Posted By: Dr. Gary Bellman on September 16, 2016
One of the key takeaways from a new book on how to eat and live like "the world's healthiest people" is that longevity is not just about food.
The people who live in the Blue Zones
— five regions in Europe
, Latin America
and the U.S.
researchers have identified as having the highest concentrations of centenarians in the world and researched to have social circles that reinforce healthy behaviors (i.e. take time to de-stress). They're part of communities, often religious ones and they're committed to their families.
Dan Buettner, a National Geographic explorer and author who struck out on a quest in 2000 to find the lifestyle secrets to longevity, has written a follow up to his original book on the subject. The new book, called The Blue Zones Solution
, is aimed at Americans, and is mostly about eating.
Why should we pay attention to what the people in the relatively isolated Blue Zone communities eat? Because, as Buettner writes, their more traditional diets harken back to an era before we Americans were inundated with greasy fast food and sugar and to qualify as a Blue Zone, these communities also have to be largely free of afflictions like heart disease, obesity, cancer and diabetes.
So clearly they're doing something right!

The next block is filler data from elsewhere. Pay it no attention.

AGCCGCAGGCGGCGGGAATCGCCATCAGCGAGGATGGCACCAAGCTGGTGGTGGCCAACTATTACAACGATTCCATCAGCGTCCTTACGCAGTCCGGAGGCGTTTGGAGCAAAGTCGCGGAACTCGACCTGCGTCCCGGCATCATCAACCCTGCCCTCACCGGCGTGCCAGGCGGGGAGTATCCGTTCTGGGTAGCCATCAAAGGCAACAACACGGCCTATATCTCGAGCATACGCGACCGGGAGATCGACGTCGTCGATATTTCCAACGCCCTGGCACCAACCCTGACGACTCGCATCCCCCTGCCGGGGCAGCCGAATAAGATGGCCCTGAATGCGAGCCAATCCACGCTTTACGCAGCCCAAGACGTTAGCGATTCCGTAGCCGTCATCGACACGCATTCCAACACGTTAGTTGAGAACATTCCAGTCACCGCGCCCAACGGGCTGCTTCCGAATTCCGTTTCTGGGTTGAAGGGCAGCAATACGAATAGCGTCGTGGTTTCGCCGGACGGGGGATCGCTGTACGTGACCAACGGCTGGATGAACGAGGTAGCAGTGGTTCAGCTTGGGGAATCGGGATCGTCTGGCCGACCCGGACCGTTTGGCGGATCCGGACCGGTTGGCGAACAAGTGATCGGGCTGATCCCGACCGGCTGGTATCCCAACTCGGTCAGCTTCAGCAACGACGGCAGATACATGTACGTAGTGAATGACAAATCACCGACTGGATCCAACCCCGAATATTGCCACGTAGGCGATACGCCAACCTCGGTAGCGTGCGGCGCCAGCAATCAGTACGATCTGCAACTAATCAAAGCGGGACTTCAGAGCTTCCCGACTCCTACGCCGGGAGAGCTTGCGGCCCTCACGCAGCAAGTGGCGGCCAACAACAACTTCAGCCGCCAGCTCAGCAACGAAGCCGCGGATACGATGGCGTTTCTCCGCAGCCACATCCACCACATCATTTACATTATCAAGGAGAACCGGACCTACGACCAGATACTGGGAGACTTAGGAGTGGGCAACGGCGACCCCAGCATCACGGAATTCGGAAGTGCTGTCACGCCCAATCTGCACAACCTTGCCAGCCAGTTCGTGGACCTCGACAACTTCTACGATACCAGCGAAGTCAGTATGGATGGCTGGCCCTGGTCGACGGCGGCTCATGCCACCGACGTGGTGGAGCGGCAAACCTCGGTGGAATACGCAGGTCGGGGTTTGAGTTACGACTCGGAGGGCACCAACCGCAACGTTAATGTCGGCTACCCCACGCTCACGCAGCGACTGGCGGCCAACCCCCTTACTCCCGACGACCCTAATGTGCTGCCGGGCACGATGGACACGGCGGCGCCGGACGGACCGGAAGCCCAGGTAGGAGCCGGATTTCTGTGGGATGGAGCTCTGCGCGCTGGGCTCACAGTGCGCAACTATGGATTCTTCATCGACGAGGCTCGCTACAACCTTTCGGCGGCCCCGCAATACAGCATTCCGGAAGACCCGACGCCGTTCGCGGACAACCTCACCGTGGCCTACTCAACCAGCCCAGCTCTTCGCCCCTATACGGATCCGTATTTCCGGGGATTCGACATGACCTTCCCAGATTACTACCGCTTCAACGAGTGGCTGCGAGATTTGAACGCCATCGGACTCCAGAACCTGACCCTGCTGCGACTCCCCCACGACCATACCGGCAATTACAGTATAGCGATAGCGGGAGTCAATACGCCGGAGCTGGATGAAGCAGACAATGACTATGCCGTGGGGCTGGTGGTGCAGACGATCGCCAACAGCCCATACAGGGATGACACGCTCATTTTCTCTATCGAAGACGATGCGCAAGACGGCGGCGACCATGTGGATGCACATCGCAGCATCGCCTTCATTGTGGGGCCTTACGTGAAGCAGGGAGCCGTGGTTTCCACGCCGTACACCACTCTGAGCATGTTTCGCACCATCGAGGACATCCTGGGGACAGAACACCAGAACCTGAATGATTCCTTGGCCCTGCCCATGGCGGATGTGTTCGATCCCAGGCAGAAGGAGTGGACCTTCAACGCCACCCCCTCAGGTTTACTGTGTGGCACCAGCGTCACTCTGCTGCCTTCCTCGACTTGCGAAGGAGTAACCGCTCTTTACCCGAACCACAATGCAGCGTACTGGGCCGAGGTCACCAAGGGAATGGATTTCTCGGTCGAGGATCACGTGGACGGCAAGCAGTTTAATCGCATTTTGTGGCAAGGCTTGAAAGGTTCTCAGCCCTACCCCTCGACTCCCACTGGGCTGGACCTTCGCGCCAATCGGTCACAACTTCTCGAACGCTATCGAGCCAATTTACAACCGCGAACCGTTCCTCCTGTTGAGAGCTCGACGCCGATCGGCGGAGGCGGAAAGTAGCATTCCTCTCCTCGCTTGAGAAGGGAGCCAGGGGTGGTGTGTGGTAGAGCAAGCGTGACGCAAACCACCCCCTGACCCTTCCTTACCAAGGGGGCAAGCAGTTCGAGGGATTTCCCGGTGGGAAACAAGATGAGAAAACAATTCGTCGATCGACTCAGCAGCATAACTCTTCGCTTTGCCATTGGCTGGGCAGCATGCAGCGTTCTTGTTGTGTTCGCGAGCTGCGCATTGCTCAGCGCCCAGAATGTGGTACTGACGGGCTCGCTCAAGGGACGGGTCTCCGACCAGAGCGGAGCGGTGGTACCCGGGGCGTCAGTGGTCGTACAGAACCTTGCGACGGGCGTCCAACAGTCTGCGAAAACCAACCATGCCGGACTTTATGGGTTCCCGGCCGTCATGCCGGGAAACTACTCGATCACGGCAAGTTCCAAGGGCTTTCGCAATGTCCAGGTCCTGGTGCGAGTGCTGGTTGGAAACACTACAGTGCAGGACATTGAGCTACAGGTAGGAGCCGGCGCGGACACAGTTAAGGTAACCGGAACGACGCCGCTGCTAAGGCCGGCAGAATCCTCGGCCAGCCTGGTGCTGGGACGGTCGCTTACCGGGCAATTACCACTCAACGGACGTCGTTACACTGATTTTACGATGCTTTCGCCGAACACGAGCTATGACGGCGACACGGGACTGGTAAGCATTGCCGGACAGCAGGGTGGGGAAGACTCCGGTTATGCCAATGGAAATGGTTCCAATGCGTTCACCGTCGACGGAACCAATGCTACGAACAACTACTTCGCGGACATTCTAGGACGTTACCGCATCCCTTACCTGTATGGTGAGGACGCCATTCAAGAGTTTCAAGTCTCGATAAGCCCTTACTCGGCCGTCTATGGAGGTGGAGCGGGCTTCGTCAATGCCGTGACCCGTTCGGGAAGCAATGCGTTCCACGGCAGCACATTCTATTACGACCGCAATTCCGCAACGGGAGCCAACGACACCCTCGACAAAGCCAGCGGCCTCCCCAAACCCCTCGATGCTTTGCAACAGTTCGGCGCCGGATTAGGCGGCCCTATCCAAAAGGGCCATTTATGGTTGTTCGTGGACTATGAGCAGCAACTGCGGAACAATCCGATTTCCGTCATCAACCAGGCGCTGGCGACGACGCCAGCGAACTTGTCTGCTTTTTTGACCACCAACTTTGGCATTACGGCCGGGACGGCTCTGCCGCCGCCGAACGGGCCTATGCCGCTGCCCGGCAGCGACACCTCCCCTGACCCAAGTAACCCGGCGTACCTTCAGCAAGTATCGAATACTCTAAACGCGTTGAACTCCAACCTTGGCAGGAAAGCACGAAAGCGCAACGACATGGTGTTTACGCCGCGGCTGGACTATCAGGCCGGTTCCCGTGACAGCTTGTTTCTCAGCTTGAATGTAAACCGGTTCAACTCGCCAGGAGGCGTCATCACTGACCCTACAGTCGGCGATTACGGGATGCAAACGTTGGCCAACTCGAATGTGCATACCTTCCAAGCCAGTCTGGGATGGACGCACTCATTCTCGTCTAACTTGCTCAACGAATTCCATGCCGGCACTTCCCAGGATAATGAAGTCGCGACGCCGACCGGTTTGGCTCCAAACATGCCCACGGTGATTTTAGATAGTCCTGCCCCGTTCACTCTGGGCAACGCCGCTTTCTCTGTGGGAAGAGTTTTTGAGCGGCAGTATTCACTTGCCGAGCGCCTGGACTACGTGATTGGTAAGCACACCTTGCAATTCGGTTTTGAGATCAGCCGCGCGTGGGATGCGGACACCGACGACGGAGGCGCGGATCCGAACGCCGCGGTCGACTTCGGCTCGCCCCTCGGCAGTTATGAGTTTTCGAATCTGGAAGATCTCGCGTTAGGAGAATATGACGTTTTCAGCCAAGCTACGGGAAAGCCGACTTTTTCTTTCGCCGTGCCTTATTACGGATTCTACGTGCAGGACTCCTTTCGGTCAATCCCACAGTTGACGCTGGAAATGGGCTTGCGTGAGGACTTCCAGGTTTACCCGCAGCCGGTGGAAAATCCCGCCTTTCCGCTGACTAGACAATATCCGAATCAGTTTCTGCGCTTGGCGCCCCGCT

You can get the back story in this excerpt of the original book, which was published in 2008, but in a nutshell, Buettner in 2004 organized up a bunch of anthropologists, demographers, epidemiologists and other researchers to travel around the world to study communities with surprisingly high percentages of centenarians.
He and the scientists interviewed hundreds of people who'd made it to age 100 about how they lived, then did a lot of number crunching to figure out what they had in common.
A year after that book was published, the team announced they'd narrowed it down to five places that met all their criteria. They gave them official Blue Zone status: Ikaria, Greece; Okinawa, Japan; Ogliastra Region, Sardinia; Loma Linda, California; and Nicoya Peninsula, Costa Rica.
In the new book, which was released April 7, Buettner distills the researchers' findings on what all the Blue Zones share when it comes to their diet. Here's a taste:
Stop eating when your stomach is 80 percent full to avoid weight gain.
Eat the smallest meal of the day in the late afternoon or evening.
Eat mostly plants, especially beans. And eat meat rarely, in small portions of 3 to 4 ounces. Blue Zoners eat portions this size just five times a month, on average.
Drink alcohol moderately and regularly, i.e. 1-2 glasses a day.
The book also features "top longevity foods" from each Blue Zone, some of which we found pretty intriguing.
For an appointment or consultation with Dr. Gary Bellman, please